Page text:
The Honolulu Authority for Rapid Transportation board will lose its longest-tenured member at the end of the month.

Retired Hawaiian Airlines executive Hoyt Zia delivered his resignation letter last week, HART board Chairwoman Colleen Hanabusa announced at the group’s virtual meeting Thursday. 

Further, the board is poised to lose an additional member soon, Hanabusa said, although she didn’t specify who. 

Zia joined the board in May 2017 and had just been re-appointed last year by then-mayor Kirk Caldwell to a term that expires in 2025. Now, Mayor Rick Blangiardi will have to appoint a replacement. 

HART Board Member Hoyt Zia.
Hoyt Zia will leave the HART board at the end of the month. He’s currently the group’s longest-tenured member. Cory Lum/Civil Beat/2019

In a phone interview Thursday, Zia lamented what he described as the changing nature of the local volunteer oversight board.

“It used to be a pleasure getting together because of the collegiality that we shared on the board — not always agreeing, but agreeing to disagree,” he said. “The board to that extent has changed a lot and is no longer a pleasure to serve. I’ve added as much value as I could, and (it’s) time for someone else to come in and hopefully add more value.”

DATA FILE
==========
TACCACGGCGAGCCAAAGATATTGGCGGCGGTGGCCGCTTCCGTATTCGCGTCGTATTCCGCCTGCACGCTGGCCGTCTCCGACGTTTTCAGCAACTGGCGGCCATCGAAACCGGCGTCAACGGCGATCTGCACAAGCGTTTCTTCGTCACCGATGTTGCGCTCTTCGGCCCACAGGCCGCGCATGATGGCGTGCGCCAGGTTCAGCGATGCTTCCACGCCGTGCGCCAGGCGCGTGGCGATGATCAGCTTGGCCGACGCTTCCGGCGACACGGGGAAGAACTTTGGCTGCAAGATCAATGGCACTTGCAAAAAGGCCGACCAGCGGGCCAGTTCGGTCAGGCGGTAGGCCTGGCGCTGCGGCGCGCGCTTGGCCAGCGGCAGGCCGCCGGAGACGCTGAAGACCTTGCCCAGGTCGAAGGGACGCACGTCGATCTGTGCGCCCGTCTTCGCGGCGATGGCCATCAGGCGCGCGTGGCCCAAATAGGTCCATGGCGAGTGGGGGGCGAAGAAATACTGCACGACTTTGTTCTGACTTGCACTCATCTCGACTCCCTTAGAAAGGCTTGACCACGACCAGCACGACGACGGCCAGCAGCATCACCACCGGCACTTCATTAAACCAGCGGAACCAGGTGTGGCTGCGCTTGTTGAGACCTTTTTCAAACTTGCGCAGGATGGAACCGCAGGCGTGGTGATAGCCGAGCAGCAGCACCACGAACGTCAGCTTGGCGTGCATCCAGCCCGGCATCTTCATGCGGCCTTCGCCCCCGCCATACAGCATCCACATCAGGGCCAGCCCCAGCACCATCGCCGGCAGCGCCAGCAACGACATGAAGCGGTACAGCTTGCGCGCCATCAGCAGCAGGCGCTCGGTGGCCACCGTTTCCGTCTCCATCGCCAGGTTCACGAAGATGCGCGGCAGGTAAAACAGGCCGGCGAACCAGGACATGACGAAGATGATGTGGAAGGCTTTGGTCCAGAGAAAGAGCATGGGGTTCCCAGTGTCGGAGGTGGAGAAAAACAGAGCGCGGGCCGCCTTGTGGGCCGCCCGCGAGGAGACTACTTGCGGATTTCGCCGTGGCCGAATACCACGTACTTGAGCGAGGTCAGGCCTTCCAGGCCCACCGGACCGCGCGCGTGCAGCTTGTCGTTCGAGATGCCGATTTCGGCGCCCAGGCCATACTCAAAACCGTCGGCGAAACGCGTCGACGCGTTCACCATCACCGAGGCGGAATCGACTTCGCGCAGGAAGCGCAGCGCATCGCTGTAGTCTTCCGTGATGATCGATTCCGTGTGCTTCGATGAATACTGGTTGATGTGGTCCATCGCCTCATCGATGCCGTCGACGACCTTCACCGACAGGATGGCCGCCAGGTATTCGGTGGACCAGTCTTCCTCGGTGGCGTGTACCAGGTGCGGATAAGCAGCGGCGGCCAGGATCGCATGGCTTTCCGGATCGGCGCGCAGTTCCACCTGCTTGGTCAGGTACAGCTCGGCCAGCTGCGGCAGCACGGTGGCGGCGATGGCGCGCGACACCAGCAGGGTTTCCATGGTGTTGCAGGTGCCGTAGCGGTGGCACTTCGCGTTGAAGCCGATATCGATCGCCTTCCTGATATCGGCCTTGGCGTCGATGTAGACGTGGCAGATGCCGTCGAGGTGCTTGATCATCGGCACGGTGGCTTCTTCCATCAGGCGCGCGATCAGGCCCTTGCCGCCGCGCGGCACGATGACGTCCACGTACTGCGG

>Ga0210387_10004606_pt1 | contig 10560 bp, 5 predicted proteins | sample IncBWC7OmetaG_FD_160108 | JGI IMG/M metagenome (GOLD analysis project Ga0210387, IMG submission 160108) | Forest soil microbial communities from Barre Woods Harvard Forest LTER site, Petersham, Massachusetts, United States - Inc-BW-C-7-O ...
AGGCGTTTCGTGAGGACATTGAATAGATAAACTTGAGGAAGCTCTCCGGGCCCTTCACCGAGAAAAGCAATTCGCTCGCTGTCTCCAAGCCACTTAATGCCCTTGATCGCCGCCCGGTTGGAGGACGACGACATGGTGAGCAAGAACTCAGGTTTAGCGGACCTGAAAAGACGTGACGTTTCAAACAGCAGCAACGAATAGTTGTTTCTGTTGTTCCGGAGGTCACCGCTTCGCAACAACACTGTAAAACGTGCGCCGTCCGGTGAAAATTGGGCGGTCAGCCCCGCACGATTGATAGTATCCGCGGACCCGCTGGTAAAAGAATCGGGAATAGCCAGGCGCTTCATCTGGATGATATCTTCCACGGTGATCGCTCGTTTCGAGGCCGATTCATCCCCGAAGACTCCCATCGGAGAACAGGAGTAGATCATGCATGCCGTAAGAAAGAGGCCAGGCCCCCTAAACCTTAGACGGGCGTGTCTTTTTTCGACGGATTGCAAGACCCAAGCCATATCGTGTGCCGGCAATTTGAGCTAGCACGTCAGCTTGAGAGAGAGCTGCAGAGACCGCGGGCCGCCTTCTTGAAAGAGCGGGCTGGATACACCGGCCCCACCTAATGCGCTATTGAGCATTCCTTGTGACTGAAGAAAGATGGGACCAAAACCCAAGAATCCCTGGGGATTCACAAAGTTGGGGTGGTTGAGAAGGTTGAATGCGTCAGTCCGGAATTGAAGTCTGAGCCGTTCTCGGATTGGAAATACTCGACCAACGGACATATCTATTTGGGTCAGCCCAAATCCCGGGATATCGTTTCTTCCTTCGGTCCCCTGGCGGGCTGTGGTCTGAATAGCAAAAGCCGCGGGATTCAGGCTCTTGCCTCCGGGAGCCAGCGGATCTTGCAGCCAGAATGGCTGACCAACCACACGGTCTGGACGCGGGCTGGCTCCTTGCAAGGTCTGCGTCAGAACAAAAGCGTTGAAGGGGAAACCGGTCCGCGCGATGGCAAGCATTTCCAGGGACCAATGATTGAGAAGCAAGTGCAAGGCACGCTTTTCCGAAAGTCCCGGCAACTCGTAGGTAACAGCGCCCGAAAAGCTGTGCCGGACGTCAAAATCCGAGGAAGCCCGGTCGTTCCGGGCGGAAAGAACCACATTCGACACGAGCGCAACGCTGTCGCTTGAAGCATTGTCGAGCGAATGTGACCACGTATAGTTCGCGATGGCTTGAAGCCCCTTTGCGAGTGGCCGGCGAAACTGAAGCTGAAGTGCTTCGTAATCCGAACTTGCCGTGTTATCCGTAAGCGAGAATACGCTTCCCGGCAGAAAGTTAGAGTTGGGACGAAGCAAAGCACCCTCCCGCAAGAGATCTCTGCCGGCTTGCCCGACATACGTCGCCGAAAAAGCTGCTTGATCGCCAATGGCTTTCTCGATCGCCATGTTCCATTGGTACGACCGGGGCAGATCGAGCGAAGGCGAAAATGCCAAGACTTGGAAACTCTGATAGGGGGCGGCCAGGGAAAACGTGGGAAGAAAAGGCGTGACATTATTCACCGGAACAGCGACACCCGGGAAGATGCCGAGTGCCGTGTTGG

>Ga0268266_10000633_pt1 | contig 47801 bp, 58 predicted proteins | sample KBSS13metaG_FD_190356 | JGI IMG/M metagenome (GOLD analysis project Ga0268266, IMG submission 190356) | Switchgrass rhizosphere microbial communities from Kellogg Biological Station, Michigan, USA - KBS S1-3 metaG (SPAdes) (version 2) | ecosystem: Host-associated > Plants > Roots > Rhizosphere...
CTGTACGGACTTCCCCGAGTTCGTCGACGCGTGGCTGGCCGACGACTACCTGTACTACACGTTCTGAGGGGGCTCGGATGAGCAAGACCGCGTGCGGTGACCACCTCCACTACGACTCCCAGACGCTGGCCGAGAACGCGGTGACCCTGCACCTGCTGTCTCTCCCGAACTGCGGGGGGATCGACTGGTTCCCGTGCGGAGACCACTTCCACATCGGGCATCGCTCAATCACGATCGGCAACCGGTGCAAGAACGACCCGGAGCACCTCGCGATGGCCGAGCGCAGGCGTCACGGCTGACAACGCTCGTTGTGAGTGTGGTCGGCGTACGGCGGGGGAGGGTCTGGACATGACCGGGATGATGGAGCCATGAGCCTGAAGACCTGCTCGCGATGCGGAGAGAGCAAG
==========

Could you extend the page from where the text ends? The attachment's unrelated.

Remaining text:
In the past year or so, Zia sometimes clashed at board meetings with two of the group’s newer members: Joe Uno and Kika Bukoski. Uno was replaced earlier this year when his term expired.

Zia’s departure is the latest in a pattern of turnover at HART, which was created just over a decade ago. None of the agency’s original board members remain.

During his tenure, Zia saw HART, under former Executive Director Andy Robbins, pursue an ambitious public-private partnership to complete the beleaguered transit project and then operate it over 30 years. That effort imploded, however, as Robbins and his staff clashed with city leaders over utility-relocation plans and initial bids to finish construction came in about $1 billion over budget.

Zia also served as the board’s interim chairman for one meeting this past summer, during which he issued a surprise unilateral decision to change the group’s voting and quorum rules, making them less restrictive. 

“It has been an honor and privilege to serve as your representative to the HART board, and I remain greatly appreciative of the trust and support I enjoyed from you,” he told Blangiardi in his resignation letter.

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